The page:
Veterinarian Suicide Help
Vet Tech Suicide Awareness
To address the problem of veterinarian tech suicide, we first need to raise awareness that an issue even exists. Following the recent suicide of Dr. Shirley Koshi and Dr. Sophia Yin, the national spotlight directed itself toward suicide in the veterinarian tech industry. Suicide is the second leading cause of death for people between the ages of 15 to 29 years old. Every 40 seconds, another person takes their life. How does the veterinarian tech industry fare? To be honest, we have a grim picture painted that doesn't look great. We want to take care of our pets because this can cause emotional upheaval.
What Do We See?
One of the reasons for awareness veterinary suicide month is that the problem has become so widespread. In fact, based on a survey that the CDC conducted, an estimated 6.8 percent of males suffer from mental illness, while 10.9 percent of females suffer from mental illness. Meanwhile, throughout their careers, 24.5 percent of males have reported experiencing a major depressive episode, while 36.7 percent of females reported going through major depressive episodes.
Why Do Veterinarians Have This Problem?
According to Dr. Daniel Carey, the same traits like compassion and care that made veterinarian doctors good for the industry also makes them more susceptible to some of the dangers of depressive episodes. One of the common issues unique to the veterinarian industry is emotional bullying from pet owners. What happens is that when the pet owner doesn't have the money to diagnose and treat their pet, the problem often compounds itself and falls on the veterinarian. Many times, they will get angry that we can't perform the surgery for free, and the problem only compounds itself as they ask why we don't love their pet enough. It leads to depression and feelings of isolation that add up over time.
Ending the Stigma
People have sometimes mistaken that if someone can't deal with their issues, there's something wrong with them. In truth, these problems often stem from mental issues, and we have to eliminate some of the myths before we can move forward with this great problem. Let's dispel some of the myths around suicide.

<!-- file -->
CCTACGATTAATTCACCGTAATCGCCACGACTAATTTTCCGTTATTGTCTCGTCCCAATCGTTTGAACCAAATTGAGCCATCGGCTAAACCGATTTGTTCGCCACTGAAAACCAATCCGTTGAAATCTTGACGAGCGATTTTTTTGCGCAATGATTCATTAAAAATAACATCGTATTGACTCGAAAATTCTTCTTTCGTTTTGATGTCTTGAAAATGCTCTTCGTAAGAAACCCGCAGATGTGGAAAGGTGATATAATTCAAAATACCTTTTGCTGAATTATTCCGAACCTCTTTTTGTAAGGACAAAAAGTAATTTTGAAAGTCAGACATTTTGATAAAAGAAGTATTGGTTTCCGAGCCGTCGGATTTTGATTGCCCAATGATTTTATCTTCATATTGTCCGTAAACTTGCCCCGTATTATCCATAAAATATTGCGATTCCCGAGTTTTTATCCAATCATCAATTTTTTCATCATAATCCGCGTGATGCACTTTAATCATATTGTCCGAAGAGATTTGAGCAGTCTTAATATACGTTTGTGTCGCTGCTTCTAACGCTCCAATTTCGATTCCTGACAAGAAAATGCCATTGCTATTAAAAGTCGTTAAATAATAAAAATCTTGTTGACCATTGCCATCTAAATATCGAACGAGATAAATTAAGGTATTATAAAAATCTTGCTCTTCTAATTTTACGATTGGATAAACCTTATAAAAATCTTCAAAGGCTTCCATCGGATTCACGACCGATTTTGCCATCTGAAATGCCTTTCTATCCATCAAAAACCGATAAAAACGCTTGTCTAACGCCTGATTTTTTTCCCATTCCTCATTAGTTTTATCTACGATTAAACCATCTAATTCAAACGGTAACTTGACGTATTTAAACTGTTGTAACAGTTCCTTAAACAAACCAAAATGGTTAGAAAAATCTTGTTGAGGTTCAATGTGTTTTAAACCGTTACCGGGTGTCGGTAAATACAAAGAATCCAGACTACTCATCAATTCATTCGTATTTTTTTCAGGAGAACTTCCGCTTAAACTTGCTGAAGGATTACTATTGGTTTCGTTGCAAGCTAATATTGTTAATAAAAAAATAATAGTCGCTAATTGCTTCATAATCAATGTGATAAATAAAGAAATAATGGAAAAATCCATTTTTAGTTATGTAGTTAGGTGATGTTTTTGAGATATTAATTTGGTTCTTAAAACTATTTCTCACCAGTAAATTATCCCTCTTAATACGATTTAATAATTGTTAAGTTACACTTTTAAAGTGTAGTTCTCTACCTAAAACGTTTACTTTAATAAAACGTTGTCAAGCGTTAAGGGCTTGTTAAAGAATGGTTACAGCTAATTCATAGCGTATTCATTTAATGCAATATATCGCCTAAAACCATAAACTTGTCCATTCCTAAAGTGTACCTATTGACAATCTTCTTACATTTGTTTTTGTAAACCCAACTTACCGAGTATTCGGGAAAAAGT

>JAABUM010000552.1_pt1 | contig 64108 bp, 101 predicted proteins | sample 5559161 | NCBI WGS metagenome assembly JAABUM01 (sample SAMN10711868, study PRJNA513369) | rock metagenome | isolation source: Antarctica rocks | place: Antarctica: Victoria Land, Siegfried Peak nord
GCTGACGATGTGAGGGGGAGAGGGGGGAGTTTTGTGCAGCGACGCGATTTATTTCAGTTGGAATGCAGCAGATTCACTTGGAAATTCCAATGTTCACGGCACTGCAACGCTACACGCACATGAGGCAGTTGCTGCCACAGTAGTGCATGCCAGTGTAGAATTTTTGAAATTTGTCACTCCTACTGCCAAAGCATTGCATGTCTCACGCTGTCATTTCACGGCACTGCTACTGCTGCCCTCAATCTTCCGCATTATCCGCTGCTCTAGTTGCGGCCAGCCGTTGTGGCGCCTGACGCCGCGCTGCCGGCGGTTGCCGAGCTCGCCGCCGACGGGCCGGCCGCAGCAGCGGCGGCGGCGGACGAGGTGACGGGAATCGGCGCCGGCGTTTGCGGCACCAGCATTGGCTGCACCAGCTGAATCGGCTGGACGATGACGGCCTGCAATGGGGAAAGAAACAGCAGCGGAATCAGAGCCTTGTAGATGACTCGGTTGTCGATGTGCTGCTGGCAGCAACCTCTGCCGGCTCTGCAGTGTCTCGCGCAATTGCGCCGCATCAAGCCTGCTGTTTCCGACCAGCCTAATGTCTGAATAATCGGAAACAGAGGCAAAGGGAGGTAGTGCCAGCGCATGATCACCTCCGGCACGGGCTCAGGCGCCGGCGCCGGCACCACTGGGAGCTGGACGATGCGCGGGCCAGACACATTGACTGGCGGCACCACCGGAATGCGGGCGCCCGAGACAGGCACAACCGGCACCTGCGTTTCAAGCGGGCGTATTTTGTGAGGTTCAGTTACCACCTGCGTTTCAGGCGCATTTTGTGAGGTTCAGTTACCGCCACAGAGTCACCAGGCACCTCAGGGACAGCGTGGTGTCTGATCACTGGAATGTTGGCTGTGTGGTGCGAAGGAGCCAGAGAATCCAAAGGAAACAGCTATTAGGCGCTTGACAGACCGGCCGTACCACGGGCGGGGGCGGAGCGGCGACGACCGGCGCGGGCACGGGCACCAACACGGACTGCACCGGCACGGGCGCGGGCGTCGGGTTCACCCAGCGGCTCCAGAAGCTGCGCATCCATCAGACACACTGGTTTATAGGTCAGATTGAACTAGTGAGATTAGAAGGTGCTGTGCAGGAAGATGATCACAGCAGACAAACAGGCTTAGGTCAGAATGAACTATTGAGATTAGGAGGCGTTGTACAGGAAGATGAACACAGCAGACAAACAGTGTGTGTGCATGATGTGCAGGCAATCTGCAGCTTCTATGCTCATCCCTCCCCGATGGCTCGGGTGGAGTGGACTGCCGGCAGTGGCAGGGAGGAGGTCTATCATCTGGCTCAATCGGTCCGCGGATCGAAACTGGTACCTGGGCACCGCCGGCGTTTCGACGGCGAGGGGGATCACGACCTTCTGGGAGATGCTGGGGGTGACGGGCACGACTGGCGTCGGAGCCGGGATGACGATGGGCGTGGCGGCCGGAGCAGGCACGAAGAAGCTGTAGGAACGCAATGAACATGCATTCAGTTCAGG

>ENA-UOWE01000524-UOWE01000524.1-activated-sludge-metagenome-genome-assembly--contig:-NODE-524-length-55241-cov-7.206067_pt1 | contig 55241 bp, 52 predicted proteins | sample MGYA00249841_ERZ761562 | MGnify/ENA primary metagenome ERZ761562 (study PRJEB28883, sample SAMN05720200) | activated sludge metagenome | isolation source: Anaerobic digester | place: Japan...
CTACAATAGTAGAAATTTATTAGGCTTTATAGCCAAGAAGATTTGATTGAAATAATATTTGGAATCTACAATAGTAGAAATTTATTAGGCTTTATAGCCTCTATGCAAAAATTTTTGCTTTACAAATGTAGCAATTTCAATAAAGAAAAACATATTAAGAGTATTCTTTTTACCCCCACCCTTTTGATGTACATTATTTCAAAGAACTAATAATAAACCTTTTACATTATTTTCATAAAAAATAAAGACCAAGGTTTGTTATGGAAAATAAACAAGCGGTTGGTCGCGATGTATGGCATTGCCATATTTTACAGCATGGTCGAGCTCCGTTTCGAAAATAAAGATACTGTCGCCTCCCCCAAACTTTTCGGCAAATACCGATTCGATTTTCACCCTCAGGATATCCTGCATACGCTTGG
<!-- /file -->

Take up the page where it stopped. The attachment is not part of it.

Myth #1: Talking About It Makes It Worse
Some people believe that simply talking about suicide can lead to someone attempting it. Nothing could be further from the truth. If a person has been contemplating suicide, talking about it isn't going to cause them to do it. It's the sadness that they feel that leads to suicide.
Myth #2: Once Someone Has Attempted, They Won't Try Again
Sadly, after someone has attempted suicide, they have a 40 percent higher likelihood of attempting it a second time at some point in the future. This is because they've often removed the mental barrier that would've stop them before.
Myth #3: Males Die by Suicide More Than Females
This is partially a half-truth because while males have four times the likelihood of dying from suicide, females are four times as likely to attempt it as males.
Myth #4: Pets Can Lower the Risk
While pets can prop a person up, they can also become a danger because when the pet dies, it can send someone through a big upheaval. In addition, no research has shown evidence to suggest that pets can lower the risk.
We must address the problem and raise awareness to help with this universal human trait. If you have problems with suicidal thoughts, you may want to call the veterinary suicide hotline. This helps to give confidential support to those individuals who feel like their lives are on the edge. If you know someone who struggles emotionally from their job, you could try to give them the help they need. You might try to regain your passion and the reason that you became a veterinarian technician. Think of the things that led you into the profession and what made it so enjoyable for you. Having these feelings of joy can eliminate the depressive emotions.
One of the things that we have to realize about suicide is that depression can strike anyone. We can all turn to each other to unite under a common human struggle. Taking thoughtful appreciation of some of the challenges of this work can be a fun way of enlivening the experience so that you enjoy your work more. For those times when you feel low and down in the dumps, you can call veterinary suicide support to help you get through the problem.